Deep Vein Thrombosis
What is Deep Vein Thrombosis?
Deep vein thrombosis (DVT) is a condition in which a blood clot (thrombus) forms in one or more of the deep veins in your body, usually in your legs. Deep vein thrombosis can cause leg pain, but often occurs without any symptoms.
Deep vein thrombosis can develop if you’re sitting still for a long time, such as when traveling by plane or car, or if you have certain medical conditions that affect how your blood clots.
Deep vein thrombosis is a serious condition because a blood clot that has formed in your vein can break loose, travel through your bloodstream and lodge in your lungs, blocking blood flow (pulmonary embolism).
Deep vein thrombosis occurs when a blood clot forms in the veins that are deep in your body, often in your legs. Blood clots can be caused by many different things — namely anything that causes your blood not to circulate normally or clot properly.
In about half of all cases, deep vein thrombosis occurs without any noticeable symptoms.
- When deep vein thrombosis symptoms occur, they can include:
- Swelling in the affected leg, including swelling in your ankle and foot.
- Pain in your leg; this can include pain in your ankle and foot. The pain often starts in your calf and can feel like cramping or a charley horse.
- Warmth over the affected area.
- Changes in your skin color, such as turning pale, red or blue.
When to see a doctor
If you develop signs or symptoms of deep vein thrombosis, contact your doctor for guidance.
If you develop signs or symptoms of a pulmonary embolism — a life-threatening complication of deep vein thrombosis — seek medical attention immediately.
The warning signs of a pulmonary embolism include:
- Unexplained sudden onset of shortness of breath
- Chest pain or discomfort that worsens when you take a deep breath or when you cough
- Feeling lightheaded or dizzy, or fainting
- Rapid pulse
- Coughing up blood
- A sense of anxiety or nervousness
Many factors can increase your risk of developing deep vein thrombosis (DVT), including:
- Sitting for long periods of time, such as when driving or flying. When your legs remain still for long periods, your calf muscles don’t contract, which normally helps blood circulate. Blood clots can form in the calves of your legs if your calf muscles aren’t moving. Although sitting for long periods is a risk factor, your chance of developing deep vein thrombosis while flying or driving is relatively low.
- Inheriting a blood-clotting disorder. Some people inherit a disorder that makes their blood clot more easily. This inherited condition may not cause problems unless combined with one or more other risk factors.
- Prolonged bed rest, such as during a long hospital stay, or paralysis. When your legs remain still for long periods, your calf muscles don’t contract to help blood circulate, which can make blood clots develop.
- Injury or surgery. Injury to your veins or surgery can slow blood flow, increasing the risk of blood clots. General anesthetics used during surgery can make your veins wider (dilate), which can increase the risk of blood pooling and then clotting.
- Pregnancy. Pregnancy increases the pressure in the veins in your pelvis and legs. Women with an inherited clotting disorder are especially at risk. The risk of blood clots from pregnancy can continue for up to six weeks after you have your baby.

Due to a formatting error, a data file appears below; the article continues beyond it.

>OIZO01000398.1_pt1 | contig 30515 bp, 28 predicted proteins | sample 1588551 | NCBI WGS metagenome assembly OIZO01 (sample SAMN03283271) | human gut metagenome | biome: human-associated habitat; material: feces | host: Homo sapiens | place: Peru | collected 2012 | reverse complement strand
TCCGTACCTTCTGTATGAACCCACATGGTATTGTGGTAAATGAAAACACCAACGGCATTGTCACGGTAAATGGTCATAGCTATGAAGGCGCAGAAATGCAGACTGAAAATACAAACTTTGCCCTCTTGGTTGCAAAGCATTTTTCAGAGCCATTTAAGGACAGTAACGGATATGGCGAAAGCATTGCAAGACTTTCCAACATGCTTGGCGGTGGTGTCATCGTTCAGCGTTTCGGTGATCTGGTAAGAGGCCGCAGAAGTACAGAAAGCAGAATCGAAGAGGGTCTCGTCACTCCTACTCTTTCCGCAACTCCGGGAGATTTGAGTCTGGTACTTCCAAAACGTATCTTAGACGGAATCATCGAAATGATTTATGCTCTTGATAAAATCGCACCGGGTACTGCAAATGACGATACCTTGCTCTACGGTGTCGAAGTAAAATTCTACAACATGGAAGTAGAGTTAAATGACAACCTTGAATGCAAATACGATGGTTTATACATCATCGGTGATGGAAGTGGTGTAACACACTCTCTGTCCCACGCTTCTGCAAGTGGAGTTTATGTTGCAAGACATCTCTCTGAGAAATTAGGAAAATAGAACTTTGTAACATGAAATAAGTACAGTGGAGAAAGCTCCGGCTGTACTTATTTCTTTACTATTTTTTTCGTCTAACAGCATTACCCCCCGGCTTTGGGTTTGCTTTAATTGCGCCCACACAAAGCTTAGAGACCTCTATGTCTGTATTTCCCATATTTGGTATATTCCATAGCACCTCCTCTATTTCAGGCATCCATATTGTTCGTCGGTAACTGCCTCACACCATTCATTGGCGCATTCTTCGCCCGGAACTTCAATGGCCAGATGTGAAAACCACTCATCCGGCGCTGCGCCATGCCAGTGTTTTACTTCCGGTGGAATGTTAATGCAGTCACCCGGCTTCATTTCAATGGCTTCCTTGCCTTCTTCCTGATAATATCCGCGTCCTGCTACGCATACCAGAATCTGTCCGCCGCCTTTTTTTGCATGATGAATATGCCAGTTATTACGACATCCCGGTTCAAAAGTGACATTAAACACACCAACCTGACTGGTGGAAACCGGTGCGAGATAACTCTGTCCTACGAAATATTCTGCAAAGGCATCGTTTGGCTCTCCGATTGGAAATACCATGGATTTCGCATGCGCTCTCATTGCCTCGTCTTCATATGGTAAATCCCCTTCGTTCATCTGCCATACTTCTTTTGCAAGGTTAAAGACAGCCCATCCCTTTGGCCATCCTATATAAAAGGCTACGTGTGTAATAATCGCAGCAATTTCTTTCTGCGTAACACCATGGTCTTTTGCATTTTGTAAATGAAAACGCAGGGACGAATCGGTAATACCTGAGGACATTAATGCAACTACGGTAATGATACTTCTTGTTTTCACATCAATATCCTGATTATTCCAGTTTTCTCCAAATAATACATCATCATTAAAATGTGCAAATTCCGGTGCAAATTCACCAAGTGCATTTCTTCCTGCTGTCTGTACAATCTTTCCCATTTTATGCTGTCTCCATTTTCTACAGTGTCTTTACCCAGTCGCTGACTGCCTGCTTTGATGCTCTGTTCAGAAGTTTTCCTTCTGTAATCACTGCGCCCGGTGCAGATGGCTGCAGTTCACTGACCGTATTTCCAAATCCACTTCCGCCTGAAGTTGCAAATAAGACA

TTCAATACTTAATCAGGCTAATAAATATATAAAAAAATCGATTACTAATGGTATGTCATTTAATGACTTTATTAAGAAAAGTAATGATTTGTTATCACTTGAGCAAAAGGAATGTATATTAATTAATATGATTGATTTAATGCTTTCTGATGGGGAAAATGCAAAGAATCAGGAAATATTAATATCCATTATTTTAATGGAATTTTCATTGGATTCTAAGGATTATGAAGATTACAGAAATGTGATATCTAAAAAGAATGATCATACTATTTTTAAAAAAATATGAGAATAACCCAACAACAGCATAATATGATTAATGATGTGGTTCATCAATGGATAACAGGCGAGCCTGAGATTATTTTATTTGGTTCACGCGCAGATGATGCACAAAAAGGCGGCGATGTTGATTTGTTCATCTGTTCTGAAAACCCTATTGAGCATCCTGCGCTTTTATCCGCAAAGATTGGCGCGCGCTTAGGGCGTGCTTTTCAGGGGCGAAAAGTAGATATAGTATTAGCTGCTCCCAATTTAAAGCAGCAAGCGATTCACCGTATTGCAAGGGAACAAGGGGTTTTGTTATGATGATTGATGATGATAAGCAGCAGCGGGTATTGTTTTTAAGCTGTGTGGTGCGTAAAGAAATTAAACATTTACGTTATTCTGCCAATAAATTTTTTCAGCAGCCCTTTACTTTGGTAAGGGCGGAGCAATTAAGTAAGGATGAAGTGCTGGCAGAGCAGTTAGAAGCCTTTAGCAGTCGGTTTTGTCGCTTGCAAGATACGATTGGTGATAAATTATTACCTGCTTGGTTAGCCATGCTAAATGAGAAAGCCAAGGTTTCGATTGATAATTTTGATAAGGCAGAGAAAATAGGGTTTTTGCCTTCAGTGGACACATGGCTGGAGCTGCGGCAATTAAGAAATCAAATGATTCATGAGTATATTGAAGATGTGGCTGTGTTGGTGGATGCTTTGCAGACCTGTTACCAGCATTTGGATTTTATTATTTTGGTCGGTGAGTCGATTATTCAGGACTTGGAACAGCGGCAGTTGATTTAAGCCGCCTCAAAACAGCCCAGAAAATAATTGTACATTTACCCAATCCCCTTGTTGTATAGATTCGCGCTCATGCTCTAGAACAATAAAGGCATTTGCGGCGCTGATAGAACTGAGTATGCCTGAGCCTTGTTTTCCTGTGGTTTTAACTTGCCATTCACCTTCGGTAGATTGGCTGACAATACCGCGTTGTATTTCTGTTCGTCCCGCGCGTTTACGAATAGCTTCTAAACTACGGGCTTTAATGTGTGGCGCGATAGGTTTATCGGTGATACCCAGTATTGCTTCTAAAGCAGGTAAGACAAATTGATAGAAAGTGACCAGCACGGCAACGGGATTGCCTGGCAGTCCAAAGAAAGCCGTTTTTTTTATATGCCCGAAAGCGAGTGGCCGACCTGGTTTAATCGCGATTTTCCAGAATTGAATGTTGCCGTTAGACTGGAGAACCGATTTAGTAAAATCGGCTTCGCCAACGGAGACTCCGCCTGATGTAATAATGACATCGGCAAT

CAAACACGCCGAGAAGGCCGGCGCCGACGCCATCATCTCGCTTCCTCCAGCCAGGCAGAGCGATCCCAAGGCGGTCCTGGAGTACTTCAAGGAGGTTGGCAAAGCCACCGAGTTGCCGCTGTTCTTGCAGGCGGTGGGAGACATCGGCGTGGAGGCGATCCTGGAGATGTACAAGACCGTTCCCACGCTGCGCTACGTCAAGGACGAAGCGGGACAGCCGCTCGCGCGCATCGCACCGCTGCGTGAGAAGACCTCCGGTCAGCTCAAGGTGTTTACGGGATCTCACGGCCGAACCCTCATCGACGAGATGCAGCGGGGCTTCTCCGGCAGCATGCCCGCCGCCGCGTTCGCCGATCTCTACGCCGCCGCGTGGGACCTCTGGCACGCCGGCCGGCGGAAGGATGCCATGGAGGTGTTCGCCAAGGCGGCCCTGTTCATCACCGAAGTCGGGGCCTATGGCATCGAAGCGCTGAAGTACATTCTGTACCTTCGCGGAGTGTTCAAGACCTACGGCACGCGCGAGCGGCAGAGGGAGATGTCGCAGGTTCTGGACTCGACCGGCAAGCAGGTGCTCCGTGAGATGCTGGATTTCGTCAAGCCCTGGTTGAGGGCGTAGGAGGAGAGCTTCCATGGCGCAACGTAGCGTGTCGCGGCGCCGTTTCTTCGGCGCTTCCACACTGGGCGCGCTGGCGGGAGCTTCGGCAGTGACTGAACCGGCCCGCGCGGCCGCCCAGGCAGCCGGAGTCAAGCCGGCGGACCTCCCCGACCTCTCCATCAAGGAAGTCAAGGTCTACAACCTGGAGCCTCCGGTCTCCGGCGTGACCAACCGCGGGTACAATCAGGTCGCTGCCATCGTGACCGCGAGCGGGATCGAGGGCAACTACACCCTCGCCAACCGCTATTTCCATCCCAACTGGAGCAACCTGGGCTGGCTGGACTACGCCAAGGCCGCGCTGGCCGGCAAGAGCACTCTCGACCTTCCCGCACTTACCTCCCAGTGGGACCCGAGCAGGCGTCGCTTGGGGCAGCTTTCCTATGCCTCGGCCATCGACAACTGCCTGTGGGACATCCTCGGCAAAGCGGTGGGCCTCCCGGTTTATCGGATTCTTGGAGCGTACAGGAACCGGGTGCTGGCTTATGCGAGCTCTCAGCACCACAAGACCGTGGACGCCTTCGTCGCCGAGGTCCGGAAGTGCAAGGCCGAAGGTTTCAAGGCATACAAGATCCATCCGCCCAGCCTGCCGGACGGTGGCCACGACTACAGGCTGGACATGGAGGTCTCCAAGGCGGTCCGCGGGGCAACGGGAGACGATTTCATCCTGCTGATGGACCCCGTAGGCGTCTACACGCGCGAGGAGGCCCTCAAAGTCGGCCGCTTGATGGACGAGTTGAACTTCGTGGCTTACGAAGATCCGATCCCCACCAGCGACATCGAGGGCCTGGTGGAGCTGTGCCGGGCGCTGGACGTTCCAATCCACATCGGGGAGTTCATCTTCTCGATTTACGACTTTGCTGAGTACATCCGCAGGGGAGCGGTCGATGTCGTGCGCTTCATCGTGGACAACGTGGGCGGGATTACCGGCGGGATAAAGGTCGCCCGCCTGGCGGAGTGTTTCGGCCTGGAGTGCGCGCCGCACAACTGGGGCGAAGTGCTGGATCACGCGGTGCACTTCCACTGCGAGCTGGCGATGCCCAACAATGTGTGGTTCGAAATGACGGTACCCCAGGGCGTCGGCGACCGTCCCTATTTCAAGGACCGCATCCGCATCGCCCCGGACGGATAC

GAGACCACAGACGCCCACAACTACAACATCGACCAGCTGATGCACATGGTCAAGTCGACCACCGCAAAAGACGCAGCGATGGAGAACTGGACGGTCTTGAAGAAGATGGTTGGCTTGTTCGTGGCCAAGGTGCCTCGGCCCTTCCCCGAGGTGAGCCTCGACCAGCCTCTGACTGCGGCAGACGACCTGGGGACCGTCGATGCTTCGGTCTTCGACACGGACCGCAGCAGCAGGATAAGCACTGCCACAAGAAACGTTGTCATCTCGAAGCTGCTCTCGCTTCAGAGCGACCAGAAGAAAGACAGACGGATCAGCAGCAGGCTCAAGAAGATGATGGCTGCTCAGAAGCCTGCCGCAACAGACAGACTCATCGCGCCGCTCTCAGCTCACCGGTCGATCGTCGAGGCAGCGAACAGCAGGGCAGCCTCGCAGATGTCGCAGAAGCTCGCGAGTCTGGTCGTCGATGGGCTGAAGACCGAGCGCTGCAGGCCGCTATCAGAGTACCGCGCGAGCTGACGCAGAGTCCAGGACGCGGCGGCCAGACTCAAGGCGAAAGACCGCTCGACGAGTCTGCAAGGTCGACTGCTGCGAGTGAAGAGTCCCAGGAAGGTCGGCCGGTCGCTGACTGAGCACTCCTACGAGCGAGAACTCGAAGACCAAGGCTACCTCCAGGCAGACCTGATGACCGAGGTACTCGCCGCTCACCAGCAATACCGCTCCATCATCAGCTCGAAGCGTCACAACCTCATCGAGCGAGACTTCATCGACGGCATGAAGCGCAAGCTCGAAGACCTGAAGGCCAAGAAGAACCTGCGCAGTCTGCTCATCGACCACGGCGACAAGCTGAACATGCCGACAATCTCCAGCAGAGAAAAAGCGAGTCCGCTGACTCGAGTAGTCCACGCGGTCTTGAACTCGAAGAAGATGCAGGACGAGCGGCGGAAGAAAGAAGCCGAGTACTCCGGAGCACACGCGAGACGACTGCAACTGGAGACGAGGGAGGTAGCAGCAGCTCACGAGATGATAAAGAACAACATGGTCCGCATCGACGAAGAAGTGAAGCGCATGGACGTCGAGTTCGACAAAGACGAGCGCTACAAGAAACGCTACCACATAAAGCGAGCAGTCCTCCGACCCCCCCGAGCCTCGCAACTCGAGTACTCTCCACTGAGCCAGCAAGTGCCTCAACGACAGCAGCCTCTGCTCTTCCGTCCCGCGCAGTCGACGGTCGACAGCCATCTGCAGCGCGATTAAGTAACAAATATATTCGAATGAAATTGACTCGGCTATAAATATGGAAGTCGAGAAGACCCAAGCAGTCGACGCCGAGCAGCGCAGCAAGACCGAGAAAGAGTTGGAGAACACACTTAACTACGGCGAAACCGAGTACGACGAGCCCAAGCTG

- Cancer. Some forms of cancer increase the amount of substances in your blood that cause your blood to clot. Some forms of cancer treatment also increase the risk of blood clots.
- Inflammatory bowel disease. Bowel disease, such as ulcerative colitis, increases your risk of DVT.
- Heart failure. People with heart failure are at risk of DVT because a damaged heart doesn’t pump blood as effectively as a normal heart does. This increases the chance that blood will pool and clot.
- Birth control pills or hormone replacement therapy. Birth control pills (oral contraceptives) and hormone replacement therapy both can increase your blood’s ability to clot.
- A pacemaker or a thin, flexible tube (catheter) in a vein. These medical treatments can irritate the blood vessel wall and decrease blood flow.
- A history of deep vein thrombosis or pulmonary embolism. If you’ve had DVT before, you’re more likely to have DVT in the future.
- A family history of deep vein thrombosis or pulmonary embolism. If someone in your family has had DVT or a pulmonary embolism, your risk of developing DVT is increased.
- Being overweight or obese. Being overweight increases the pressure in the veins in your pelvis and legs.
- Smoking. Smoking affects blood clotting and circulation, which can increase your risk of DVT.
- Age. Being over age 60 increases your risk of DVT, though it can occur at any age.
- Being tall. Taller men may be more likely to have blood clots. Taller women do not appear to have an increased risk, perhaps because most women do not typically get as tall.
To diagnose DVT, your doctor will ask you about your symptoms and perform a physical exam so they can check for swelling, tenderness, and discoloration on your skin. In addition, they may look for blood clots via a blood test, CT or MRI scan, ultrasound, or venography, which involves injecting a dye into a large vein in your foot and ankle.
The goal of DVT treatments is to prevent your blood clot from increasing, breaking loose, and causing a pulmonary embolism, which occurs when one or more arteries in your lungs become blocked by a blood clot. Blood thinners, clot busters or thrombolytics, filters, and compression stockings are all viable treatment options.
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